Baltimore Orioles

Oriole of the Day: Hit hardest of any pitcher, Dean Kremer has chance to get back up in 2022

Orioles pitchers and catchers are scheduled to report to Sarasota, Florida, for the start of spring training within the week, but as long as the owners’ lockout of players continues, that won’t happen.

Under a lockout put in place by the owners after the expiration of the previous collective bargaining agreement, players on teams’ 40-man rosters are unable to participate in club activities. MLB commissioner Rob Manfred told reporters Thursday that the plan remains for spring training to begin on time, but as of the most recent negotiations between the league and players’ union to construct a new CBA, the sides were far apart. A delay of the 2022 regular season is certainly possible.


In the meantime, The Baltimore Sun will continue to evaluate each member of the Orioles’ 40-man roster, looking back on their 2021 seasons and looking ahead to a 2022 campaign that hopefully begins not too long from now.

Coming off a successful cup of coffee in 2020, Dean Kremer never found his stride. Following a particularly poor start against the Toronto Blue Jays, Kremer was sent to the minors, where his troubles continued. He made only one major league appearance in the second half.


Quick hits

2022 Opening Day age: 26

2021 stats: 7.55 ERA, 53 ⅔ innings, 47 strikeouts, 1.640 WHIP, 19.2 K%, 10.2 BB%, minus-0.3 fWAR with the Orioles; 4.91 ERA, 62 ⅓ innings, 69 strikeouts, 1.299 WHIP, 25.6 K%, 7.4 BB% with Triple-A Norfolk

Under team control through: 2027

2021 in review

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Number to know: 9.8. More than 350 pitchers faced at least 200 batters in 2021. Among them, Kremer had the highest percentage of the plate appearances against him result in a “barrel,” a Statcast term that describes quality of contact most likely to produce damage. Essentially, balls in play off Kremer were regularly hit hard and in the air; he had the highest average exit velocity allowed among the 300-plus pitchers with at least 150 balls in play against them, according to Statcast.

What was good: Demoted to the minors for an “extended” stay, Kremer posted a 7.76 ERA in his first seven outings with Norfolk. But he showed improvement in his last nine Triple-A appearances with a 3.03 ERA while striking out four times as many batters as he walked, by far his best stretch of the year. Notably, he went more than four innings in only one of those outings.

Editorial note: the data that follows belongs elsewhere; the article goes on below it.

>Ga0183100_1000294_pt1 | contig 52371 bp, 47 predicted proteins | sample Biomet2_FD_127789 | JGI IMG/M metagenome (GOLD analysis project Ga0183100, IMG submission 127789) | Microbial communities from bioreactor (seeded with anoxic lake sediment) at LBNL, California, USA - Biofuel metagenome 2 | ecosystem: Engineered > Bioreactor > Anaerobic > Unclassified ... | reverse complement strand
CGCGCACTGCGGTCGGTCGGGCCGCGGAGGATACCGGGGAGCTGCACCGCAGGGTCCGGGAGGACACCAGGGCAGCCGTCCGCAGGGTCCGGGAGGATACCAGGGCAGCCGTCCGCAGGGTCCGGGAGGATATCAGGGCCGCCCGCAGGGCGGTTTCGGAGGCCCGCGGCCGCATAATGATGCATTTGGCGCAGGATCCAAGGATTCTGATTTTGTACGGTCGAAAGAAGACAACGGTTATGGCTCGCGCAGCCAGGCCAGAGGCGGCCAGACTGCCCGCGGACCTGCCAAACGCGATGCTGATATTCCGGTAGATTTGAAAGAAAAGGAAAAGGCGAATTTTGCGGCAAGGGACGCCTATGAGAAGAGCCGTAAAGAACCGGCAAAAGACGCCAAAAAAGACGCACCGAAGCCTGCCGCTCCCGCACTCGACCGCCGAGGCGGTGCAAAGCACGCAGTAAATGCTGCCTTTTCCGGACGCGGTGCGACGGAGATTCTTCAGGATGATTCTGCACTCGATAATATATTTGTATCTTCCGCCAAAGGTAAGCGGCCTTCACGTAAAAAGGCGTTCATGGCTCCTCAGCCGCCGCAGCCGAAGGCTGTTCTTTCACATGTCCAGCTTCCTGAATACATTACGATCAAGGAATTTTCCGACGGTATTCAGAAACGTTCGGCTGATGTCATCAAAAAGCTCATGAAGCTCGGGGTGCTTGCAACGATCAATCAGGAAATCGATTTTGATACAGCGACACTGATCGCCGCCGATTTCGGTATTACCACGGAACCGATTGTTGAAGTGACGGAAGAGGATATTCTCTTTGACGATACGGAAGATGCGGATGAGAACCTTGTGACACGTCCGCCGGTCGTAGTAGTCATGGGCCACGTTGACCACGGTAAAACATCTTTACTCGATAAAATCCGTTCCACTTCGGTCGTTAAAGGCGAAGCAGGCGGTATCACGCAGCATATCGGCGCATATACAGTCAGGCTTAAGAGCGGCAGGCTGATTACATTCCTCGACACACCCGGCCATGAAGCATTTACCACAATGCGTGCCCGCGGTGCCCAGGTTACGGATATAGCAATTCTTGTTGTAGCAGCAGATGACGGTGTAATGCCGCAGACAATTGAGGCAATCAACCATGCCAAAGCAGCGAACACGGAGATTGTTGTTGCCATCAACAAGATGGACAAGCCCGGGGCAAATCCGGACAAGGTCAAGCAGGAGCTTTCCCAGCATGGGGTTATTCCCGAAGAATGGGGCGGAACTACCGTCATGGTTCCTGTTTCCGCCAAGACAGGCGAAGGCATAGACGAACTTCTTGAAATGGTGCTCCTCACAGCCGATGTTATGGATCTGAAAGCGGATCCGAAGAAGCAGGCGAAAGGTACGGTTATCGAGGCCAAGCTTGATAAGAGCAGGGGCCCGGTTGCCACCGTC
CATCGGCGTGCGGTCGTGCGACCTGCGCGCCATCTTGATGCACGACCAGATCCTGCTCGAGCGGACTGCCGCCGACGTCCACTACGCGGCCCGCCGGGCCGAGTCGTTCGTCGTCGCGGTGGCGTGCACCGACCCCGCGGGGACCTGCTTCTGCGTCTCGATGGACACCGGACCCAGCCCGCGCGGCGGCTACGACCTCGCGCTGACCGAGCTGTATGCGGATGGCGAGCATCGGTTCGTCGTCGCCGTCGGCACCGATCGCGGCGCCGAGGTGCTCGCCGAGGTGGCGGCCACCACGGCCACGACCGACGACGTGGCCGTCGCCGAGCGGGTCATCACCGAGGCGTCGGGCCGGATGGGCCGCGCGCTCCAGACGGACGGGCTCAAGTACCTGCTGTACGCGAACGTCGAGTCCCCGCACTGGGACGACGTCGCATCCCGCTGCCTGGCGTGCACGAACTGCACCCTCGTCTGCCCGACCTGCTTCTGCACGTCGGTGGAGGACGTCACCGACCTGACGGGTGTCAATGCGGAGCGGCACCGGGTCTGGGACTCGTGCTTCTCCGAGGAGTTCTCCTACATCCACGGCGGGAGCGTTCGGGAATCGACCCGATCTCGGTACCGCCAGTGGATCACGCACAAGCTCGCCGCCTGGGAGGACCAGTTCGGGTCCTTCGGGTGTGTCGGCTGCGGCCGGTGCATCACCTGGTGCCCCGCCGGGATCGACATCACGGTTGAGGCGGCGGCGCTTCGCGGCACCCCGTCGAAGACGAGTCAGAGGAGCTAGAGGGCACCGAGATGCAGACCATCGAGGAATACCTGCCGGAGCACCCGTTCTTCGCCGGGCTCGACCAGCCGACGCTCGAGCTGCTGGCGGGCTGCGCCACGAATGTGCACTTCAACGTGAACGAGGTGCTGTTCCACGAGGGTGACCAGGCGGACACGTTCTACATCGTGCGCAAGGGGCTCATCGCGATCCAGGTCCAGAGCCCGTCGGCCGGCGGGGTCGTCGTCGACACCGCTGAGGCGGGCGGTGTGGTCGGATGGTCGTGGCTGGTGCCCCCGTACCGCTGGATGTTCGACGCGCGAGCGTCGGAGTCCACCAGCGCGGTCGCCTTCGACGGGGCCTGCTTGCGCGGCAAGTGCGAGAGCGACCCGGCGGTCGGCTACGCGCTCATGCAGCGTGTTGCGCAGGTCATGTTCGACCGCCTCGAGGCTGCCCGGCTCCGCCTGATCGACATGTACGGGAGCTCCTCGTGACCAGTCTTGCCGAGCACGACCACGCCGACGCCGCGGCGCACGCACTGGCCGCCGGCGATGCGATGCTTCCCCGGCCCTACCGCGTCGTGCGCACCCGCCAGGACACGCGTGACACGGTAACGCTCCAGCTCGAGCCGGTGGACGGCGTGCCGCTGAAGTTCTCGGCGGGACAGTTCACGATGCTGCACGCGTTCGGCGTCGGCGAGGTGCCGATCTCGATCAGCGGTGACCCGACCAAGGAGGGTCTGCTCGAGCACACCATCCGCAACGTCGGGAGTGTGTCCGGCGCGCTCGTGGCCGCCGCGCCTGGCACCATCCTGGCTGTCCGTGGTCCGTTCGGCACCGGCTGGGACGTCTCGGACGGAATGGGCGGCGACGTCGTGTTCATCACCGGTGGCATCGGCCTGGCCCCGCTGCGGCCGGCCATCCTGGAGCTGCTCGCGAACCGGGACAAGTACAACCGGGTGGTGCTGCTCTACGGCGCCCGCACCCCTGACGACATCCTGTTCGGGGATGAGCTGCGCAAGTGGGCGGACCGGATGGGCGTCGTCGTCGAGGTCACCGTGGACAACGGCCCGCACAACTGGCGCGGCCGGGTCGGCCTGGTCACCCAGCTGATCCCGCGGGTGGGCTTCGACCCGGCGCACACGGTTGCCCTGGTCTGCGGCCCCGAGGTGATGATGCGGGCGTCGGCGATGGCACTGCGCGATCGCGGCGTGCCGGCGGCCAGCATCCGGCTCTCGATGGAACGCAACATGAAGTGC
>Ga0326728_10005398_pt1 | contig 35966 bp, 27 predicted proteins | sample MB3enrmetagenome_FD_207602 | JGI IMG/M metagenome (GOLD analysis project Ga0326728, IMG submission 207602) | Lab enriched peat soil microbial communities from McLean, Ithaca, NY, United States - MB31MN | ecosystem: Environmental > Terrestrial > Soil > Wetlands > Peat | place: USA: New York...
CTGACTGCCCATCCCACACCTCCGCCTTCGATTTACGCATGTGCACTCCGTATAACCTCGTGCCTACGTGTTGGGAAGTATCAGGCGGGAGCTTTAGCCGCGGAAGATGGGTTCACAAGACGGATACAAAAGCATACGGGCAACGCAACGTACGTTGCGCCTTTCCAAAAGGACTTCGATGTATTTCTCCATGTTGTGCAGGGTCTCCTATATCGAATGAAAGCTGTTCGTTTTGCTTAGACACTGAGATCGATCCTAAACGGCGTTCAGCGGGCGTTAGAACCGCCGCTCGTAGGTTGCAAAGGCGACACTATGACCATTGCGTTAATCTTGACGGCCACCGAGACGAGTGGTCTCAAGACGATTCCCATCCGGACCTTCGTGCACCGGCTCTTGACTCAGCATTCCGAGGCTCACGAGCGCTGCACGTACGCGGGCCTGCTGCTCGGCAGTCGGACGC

What wasn’t: Kremer led all of the minor leagues in strikeouts in 2018, the year in which he was traded to Baltimore from the Los Angeles Dodgers as part of the package for Manny Machado. But in the majors, Kremer struggled to replicate that. Among starters who pitched at least 50 innings, Kremer had the fourth-lowest chase rate — the percentage of pitches out of the strike zone that batters swung at — per FanGraphs. When opposing hitters did swing against Kremer, they generally made contact; of 333 pitchers who induced at least 400 swings, Kremer ranked 297th in whiff rate, according to Statcast.

Looking ahead to 2022

Likely 2022 role: Rotation and long-relief option.

What’s projected: One thing that separates Kremer from the rest of the Orioles’ inexperienced rotation options who will contend for starting spots come spring training is that he has yet to be asked to pitch in relief in the major leagues. Manager Brandon Hyde has been adamant that Kremer has a starter’s repertoire, and Steamer and ZiPS both project he’ll be deployed as one if in the majors. Both systems forecast improvements in his strikeout rate, walk rate and ERA in 2022, though the projected tallies in those areas would still not be particularly impressive.


A step forward: Kremer might have a starter’s pitch mix, but he didn’t necessarily use it in 2021, becoming somewhat fastball-heavy. After throwing his four-seamer less than 40% of the time in his 2020 stint, he used it for about 56% of his 2021 offerings. Including his cutter — his most effective pitch this past season — more than three-quarters of his pitches were fastballs. In his one September start in the majors, 54 of his 66 pitches, about 82%, were one of the fastballs. Kremer’s success in his climb up the minors largely came on the back of his fastball-curveball combination, and getting the latter pitch going again could go a long way toward a return to form in the majors.

Three up, three down

This series is ordered based on the WAR, as measured by FanGraphs, each member of Baltimore’s 40-man roster produced in 2021. The past three players featured in the series were Bryan Baker, Alexander Wells and Mike Baumann. The Orioles due up next are Ryan McKenna, Cionel Pérez and Kelvin Gutiérrez.